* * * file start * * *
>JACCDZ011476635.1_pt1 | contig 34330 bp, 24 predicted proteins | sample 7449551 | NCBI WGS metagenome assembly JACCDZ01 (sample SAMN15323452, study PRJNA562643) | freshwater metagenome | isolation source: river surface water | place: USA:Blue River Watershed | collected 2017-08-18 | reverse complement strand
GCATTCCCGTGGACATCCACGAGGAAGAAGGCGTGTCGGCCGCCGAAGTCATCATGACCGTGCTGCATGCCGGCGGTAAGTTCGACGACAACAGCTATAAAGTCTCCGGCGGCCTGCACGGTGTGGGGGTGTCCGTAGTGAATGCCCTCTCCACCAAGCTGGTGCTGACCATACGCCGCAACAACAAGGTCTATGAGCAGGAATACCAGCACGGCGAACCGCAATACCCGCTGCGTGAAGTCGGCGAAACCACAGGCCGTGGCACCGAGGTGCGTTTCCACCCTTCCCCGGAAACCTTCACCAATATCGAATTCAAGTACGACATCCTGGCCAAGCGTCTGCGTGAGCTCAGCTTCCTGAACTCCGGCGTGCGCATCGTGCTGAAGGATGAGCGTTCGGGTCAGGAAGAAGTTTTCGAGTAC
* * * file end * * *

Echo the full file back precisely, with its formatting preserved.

>JACCDZ011476635.1_pt1 | contig 34330 bp, 24 predicted proteins | sample 7449551 | NCBI WGS metagenome assembly JACCDZ01 (sample SAMN15323452, study PRJNA562643) | freshwater metagenome | isolation source: river surface water | place: USA:Blue River Watershed | collected 2017-08-18 | reverse complement strand
GCATTCCCGTGGACATCCACGAGGAAGAAGGCGTGTCGGCCGCCGAAGTCATCATGACCGTGCTGCATGCCGGCGGTAAGTTCGACGACAACAGCTATAAAGTCTCCGGCGGCCTGCACGGTGTGGGGGTGTCCGTAGTGAATGCCCTCTCCACCAAGCTGGTGCTGACCATACGCCGCAACAACAAGGTCTATGAGCAGGAATACCAGCACGGCGAACCGCAATACCCGCTGCGTGAAGTCGGCGAAACCACAGGCCGTGGCACCGAGGTGCGTTTCCACCCTTCCCCGGAAACCTTCACCAATATCGAATTCAAGTACGACATCCTGGCCAAGCGTCTGCGTGAGCTCAGCTTCCTGAACTCCGGCGTGCGCATCGTGCTGAAGGATGAGCGTTCGGGTCAGGAAGAAGTTTTCGAGTAC